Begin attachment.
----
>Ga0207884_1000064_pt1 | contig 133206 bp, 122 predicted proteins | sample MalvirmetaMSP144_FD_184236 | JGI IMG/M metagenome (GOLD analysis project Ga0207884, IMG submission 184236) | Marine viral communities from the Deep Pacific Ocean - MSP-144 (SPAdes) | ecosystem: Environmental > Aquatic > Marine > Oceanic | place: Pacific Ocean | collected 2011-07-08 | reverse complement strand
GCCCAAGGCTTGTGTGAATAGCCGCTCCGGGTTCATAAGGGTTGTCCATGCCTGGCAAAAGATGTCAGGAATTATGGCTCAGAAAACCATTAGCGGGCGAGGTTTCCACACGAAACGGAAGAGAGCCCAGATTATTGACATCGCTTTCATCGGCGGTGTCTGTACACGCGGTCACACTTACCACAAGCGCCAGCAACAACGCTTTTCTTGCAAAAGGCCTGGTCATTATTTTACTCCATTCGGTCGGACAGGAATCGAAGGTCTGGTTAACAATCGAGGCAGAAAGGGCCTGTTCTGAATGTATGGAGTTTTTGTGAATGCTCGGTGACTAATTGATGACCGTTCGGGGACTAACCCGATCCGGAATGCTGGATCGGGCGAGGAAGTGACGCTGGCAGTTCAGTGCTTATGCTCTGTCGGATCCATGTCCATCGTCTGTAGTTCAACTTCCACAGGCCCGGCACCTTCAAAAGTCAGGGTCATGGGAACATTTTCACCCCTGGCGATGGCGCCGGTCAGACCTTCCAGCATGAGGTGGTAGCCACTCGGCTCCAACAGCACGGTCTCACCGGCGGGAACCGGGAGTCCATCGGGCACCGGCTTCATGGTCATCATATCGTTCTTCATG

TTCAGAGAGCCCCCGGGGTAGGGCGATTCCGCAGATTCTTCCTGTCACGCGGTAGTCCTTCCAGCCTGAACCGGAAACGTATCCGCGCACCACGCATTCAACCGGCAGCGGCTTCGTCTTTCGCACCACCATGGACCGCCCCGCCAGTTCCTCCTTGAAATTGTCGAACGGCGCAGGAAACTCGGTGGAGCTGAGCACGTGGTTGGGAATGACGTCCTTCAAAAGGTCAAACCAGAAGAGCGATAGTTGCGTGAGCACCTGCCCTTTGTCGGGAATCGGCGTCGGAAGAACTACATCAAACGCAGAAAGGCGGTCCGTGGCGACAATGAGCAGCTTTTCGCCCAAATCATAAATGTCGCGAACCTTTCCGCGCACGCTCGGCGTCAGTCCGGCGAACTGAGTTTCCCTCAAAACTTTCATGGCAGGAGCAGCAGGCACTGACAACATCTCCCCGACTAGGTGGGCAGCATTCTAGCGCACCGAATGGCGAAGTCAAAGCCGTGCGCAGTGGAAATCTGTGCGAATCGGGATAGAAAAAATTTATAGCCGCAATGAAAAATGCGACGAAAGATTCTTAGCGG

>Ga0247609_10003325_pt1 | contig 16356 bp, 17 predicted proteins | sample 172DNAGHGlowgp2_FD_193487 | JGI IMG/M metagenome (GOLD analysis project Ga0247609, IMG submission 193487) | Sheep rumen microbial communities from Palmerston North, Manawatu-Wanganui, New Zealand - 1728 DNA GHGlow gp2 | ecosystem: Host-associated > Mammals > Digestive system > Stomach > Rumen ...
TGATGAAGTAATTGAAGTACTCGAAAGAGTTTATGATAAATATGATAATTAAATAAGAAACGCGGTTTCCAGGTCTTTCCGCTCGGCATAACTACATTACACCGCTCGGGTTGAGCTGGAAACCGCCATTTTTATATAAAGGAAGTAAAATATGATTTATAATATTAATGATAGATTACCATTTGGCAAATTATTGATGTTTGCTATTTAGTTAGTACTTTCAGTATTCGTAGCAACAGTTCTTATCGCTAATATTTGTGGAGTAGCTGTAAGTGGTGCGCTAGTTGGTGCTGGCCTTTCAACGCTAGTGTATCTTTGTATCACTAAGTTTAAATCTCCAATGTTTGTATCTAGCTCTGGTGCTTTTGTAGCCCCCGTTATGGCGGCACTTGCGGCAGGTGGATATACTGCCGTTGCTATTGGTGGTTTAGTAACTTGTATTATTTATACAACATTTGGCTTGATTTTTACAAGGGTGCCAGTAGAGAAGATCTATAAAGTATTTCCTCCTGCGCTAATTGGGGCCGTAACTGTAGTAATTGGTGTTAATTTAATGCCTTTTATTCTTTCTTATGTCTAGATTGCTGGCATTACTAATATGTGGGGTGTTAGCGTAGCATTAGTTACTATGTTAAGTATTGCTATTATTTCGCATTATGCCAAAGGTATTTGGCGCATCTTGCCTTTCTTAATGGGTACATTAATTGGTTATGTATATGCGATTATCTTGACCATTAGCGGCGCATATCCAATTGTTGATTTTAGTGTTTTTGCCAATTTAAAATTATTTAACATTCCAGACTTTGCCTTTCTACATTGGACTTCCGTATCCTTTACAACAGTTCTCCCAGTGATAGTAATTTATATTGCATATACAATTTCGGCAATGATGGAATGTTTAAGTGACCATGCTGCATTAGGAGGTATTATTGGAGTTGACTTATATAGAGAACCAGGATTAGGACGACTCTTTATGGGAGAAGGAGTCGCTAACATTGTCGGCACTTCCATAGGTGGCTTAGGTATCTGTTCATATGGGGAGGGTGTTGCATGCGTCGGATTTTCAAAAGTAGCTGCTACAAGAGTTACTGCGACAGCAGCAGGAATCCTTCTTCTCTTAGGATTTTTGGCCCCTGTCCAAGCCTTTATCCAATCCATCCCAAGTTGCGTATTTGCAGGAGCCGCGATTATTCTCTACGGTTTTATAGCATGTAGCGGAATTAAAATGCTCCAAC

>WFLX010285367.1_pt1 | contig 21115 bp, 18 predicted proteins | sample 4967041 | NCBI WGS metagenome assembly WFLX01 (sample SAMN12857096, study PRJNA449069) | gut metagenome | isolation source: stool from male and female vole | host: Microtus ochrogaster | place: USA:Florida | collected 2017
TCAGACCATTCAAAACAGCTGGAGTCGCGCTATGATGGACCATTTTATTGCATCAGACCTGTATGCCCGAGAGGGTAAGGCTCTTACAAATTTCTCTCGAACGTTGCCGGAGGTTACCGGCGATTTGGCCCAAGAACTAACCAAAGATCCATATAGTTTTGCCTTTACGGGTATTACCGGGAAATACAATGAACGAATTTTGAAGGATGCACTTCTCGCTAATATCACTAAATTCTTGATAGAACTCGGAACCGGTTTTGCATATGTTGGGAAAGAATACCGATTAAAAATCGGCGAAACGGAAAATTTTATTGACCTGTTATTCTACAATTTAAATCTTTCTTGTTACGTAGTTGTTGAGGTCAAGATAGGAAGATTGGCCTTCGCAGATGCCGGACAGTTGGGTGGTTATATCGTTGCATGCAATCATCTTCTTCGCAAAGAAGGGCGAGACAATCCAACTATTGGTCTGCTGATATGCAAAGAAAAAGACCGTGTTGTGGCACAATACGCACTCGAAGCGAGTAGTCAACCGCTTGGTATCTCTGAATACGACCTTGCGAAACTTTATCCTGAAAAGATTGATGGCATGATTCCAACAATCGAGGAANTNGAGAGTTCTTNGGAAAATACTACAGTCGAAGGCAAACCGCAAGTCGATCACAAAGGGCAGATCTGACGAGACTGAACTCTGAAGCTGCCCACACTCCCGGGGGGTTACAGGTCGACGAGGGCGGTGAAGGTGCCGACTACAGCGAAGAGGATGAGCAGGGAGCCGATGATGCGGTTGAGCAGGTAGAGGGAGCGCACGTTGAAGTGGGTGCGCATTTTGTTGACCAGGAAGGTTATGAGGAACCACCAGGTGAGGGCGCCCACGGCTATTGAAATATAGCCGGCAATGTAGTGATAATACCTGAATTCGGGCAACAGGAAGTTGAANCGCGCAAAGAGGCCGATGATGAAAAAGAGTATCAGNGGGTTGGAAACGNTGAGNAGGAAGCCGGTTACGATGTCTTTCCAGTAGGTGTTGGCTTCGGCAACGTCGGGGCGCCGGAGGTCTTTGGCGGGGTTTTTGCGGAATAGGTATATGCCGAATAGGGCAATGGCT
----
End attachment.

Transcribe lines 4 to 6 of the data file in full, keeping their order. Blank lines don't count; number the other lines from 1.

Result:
>Ga0247609_10003325_pt1 | contig 16356 bp, 17 predicted proteins | sample 172DNAGHGlowgp2_FD_193487 | JGI IMG/M metagenome (GOLD analysis project Ga0247609, IMG submission 193487) | Sheep rumen microbial communities from Palmerston North, Manawatu-Wanganui, New Zealand - 1728 DNA GHGlow gp2 | ecosystem: Host-associated > Mammals > Digestive system > Stomach > Rumen ...
TGATGAAGTAATTGAAGTACTCGAAAGAGTTTATGATAAATATGATAATTAAATAAGAAACGCGGTTTCCAGGTCTTTCCGCTCGGCATAACTACATTACACCGCTCGGGTTGAGCTGGAAACCGCCATTTTTATATAAAGGAAGTAAAATATGATTTATAATATTAATGATAGATTACCATTTGGCAAATTATTGATGTTTGCTATTTAGTTAGTACTTTCAGTATTCGTAGCAACAGTTCTTATCGCTAATATTTGTGGAGTAGCTGTAAGTGGTGCGCTAGTTGGTGCTGGCCTTTCAACGCTAGTGTATCTTTGTATCACTAAGTTTAAATCTCCAATGTTTGTATCTAGCTCTGGTGCTTTTGTAGCCCCCGTTATGGCGGCACTTGCGGCAGGTGGATATACTGCCGTTGCTATTGGTGGTTTAGTAACTTGTATTATTTATACAACATTTGGCTTGATTTTTACAAGGGTGCCAGTAGAGAAGATCTATAAAGTATTTCCTCCTGCGCTAATTGGGGCCGTAACTGTAGTAATTGGTGTTAATTTAATGCCTTTTATTCTTTCTTATGTCTAGATTGCTGGCATTACTAATATGTGGGGTGTTAGCGTAGCATTAGTTACTATGTTAAGTATTGCTATTATTTCGCATTATGCCAAAGGTATTTGGCGCATCTTGCCTTTCTTAATGGGTACATTAATTGGTTATGTATATGCGATTATCTTGACCATTAGCGGCGCATATCCAATTGTTGATTTTAGTGTTTTTGCCAATTTAAAATTATTTAACATTCCAGACTTTGCCTTTCTACATTGGACTTCCGTATCCTTTACAACAGTTCTCCCAGTGATAGTAATTTATATTGCATATACAATTTCGGCAATGATGGAATGTTTAAGTGACCATGCTGCATTAGGAGGTATTATTGGAGTTGACTTATATAGAGAACCAGGATTAGGACGACTCTTTATGGGAGAAGGAGTCGCTAACATTGTCGGCACTTCCATAGGTGGCTTAGGTATCTGTTCATATGGGGAGGGTGTTGCATGCGTCGGATTTTCAAAAGTAGCTGCTACAAGAGTTACTGCGACAGCAGCAGGAATCCTTCTTCTCTTAGGATTTTTGGCCCCTGTCCAAGCCTTTATCCAATCCATCCCAAGTTGCGTATTTGCAGGAGCCGCGATTATTCTCTACGGTTTTATAGCATGTAGCGGAATTAAAATGCTCCAAC

>WFLX010285367.1_pt1 | contig 21115 bp, 18 predicted proteins | sample 4967041 | NCBI WGS metagenome assembly WFLX01 (sample SAMN12857096, study PRJNA449069) | gut metagenome | isolation source: stool from male and female vole | host: Microtus ochrogaster | place: USA:Florida | collected 2017